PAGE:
Running in the footsteps of the Bible

By MAAYAN HOFFMAN
September 25, 2017 04:49

The third annual Bible Marathon will take place on Friday, October 6.

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Bible run

MUSICIANS DRESSED in biblical attire accompany runners during a previous Bible Marathon, which takes place next month in the Binyamin region in the West Bank.. (photo credit: BIBLE MARATHON)

More than 1,000 people from over 10 different countries will run in the footsteps of the Bible next month.

The third annual Bible Marathon will take place on Friday, October 6. Runners can run 5 km., 10 km., a half-marathon or a full 42 km. marathon through the streets of the Binyamin region in the West Bank. The full route runs from Rosh Ha’ayin (Eben Ezra in the Bible) to Shiloh, as described in the Book of Samuel.

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Shortly after the Jews entered the land of Israel, they fought a battle against the Philistines.

“Every man fled his tent; and the slaughter was very great, for there fell of Israel thirty thousand foot soldiers,” it says in the Tanach. The Ark of the Covenant was taken and the two sons of the High Priest were killed. “Now, a man of [the tribe] Benjamin ran from the battle line and came to Shiloh the same day with his clothes torn and dust on his head.”

This man, from the tribe of Binyamin, ran 42 km. which is also the official length of the Olympic marathon, decided upon in 1908 at the London Olympic Games.

The Bible Marathon was initially re-established shortly after the Six Day War in 1967 by the founder of the Maccabiah games, Yosef Yekutieli.

However, with the political turmoil and security concerns at the time, “Israel was not equipped to keep the race going,” explained Moshe Ronsky, tourism director for the Binyamin Regional Council. “We have brought this race back to life.”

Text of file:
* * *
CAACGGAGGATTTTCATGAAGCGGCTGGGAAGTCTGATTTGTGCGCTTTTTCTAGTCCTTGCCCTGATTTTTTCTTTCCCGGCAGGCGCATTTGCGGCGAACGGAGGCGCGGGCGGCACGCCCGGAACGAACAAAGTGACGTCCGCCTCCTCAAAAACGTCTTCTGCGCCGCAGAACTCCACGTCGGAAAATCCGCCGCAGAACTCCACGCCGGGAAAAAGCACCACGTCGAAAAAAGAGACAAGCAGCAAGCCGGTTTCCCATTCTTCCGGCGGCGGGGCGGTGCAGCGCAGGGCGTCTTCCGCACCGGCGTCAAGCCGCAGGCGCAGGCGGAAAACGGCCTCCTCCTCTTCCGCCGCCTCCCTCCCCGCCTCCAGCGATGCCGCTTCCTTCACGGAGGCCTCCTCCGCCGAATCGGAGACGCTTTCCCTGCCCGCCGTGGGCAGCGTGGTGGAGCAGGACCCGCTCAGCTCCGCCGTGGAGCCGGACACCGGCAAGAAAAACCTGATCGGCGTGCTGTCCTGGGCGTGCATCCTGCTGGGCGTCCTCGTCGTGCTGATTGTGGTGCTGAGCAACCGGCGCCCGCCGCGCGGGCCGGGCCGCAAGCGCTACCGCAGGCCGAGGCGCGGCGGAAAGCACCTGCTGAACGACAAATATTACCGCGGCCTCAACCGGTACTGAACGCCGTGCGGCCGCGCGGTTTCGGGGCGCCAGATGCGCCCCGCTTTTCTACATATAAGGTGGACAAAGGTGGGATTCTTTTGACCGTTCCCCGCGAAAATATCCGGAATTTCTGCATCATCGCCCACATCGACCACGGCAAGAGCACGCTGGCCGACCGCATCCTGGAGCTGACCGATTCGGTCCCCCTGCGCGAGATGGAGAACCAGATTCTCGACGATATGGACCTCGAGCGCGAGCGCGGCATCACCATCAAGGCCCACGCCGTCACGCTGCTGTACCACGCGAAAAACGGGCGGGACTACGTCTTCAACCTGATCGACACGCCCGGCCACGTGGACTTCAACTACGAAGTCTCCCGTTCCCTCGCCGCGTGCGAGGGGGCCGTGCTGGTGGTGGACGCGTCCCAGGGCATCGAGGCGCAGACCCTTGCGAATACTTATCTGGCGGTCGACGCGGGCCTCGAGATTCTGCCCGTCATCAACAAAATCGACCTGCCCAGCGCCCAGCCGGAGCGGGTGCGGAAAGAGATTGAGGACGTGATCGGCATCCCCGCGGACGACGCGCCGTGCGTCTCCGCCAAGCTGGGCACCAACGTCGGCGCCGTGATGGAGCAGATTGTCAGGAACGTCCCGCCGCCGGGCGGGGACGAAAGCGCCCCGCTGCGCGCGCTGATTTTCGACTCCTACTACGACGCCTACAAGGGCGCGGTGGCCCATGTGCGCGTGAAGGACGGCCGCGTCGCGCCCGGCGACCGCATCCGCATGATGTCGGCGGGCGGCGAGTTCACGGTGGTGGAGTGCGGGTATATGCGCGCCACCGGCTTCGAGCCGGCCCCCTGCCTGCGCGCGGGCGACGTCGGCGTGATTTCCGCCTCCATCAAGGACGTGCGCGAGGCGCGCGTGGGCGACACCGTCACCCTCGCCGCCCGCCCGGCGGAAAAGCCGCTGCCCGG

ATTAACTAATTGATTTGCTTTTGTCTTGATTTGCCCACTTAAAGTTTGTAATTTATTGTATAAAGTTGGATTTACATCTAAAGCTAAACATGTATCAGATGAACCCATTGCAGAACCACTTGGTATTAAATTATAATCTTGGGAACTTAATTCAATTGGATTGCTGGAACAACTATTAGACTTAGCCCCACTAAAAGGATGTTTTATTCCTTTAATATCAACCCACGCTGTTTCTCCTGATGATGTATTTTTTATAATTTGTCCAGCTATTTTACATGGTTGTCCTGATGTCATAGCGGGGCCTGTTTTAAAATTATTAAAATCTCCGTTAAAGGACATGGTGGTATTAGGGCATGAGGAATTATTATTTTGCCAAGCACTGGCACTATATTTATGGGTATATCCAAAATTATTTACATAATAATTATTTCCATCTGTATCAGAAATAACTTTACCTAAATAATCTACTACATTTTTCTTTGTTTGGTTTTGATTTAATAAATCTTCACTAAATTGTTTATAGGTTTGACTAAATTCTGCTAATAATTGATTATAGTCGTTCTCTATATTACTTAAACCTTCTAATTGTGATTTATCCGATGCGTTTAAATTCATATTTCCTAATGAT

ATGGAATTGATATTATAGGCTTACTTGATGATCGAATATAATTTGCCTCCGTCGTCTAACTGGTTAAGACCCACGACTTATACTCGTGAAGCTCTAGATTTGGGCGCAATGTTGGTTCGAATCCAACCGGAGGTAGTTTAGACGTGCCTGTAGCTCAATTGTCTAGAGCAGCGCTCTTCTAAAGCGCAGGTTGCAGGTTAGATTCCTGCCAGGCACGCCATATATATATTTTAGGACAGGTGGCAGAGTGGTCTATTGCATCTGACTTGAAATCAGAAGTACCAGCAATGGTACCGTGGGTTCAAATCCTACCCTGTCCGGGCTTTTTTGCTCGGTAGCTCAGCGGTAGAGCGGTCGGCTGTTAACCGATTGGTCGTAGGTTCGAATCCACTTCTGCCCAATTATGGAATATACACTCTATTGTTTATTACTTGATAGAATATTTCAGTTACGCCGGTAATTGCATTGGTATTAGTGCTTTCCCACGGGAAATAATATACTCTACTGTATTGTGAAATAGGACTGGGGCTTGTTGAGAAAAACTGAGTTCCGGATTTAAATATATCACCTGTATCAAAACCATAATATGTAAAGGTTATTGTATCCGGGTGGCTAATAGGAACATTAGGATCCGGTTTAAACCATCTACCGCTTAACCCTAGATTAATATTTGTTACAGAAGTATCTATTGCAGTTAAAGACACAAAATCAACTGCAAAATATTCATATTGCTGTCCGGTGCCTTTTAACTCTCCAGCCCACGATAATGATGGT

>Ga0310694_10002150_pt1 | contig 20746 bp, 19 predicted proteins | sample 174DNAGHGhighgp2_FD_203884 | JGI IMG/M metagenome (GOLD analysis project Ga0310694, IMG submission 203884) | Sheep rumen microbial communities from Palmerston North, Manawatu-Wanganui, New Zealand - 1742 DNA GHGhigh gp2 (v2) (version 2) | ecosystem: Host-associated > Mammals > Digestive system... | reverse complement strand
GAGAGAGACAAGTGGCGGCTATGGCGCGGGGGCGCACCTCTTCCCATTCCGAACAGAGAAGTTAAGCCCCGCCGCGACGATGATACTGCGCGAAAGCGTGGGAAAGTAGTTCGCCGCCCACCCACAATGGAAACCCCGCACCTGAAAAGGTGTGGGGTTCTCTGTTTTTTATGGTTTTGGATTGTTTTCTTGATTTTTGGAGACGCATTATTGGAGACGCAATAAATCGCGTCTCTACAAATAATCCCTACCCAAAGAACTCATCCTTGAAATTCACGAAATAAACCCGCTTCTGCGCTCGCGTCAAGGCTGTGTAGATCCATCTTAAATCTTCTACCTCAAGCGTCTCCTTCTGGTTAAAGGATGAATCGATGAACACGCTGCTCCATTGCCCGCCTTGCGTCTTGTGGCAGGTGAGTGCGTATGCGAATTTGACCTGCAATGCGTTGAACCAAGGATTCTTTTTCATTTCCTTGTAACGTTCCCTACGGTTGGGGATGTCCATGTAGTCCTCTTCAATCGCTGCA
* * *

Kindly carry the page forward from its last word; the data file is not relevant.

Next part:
Runners race on Highway 5, alongside ancient land and archeological discoveries. The Israel Marathon Association is responsible for organizing the run for the Binyamin Regional Council.

The event includes accompaniment by musicians dressed in Biblical costumes – sandals, headdresses and toga-wraps – playing ancient instruments, such as flutes and harps. It culminates in Shiloh, the site where archeologists are searching for the Ark of the Covenant.

Recent media reports said archeologists discovered ancient clues that could suggest they’re getting closer to determining whether the site really held the stone tablets bearing the 10 Commandments.

“The Bible Marathon connects a lot of people to the history of the land,” said Avraham Hermon from Har Bracha in Samaria, who will be running the race for his third time. “I don’t know that this has ever happened before – a nation formed in its land, was separated from that land and then returned to the land. It is the words of the Prophets being fulfilled and part of that is being able to run.”

The Bible Marathon came under scrutiny earlier this month, when it had its membership revoked by the Association of International Marathons and Distance Races after BDS activists claimed its route violates international law. The organizers of the annual running event received notice from the Association of International Marathons and Distance Races President rescinding their membership, claiming the race went beyond the boundaries of the State of Israel and therefore was a violation of UN Security Council resolution 2334.

The Israel Marathon is actively fighting the issue as there is no legal precedent for such action.

Ofer Padan, Israel Marathon Association head told The Jerusalem Post that “no Palestinian is cut off from traveling in the region.

“We went to every Palestinian community and found another way for them to enter and exit,” he continued.

“The main street is closed, but people can come and go as needed. We have been careful not to bother commuters too much.”

This year, the marathon’s organizers have also invited the Palestinians to take part in the race.

Padan, a secular Israeli, insisted the race is not a political statement. Rather, he said, “it brings people from all religions and levels of religiosity together to come and run in a place that is not necessarily familiar to them, but is in the Bible” of the world’s Monotheistic religions.

“It is part of our shared history,” he said. “It helps people understand each other.”

This article was written in cooperation with the Bible Marathon.


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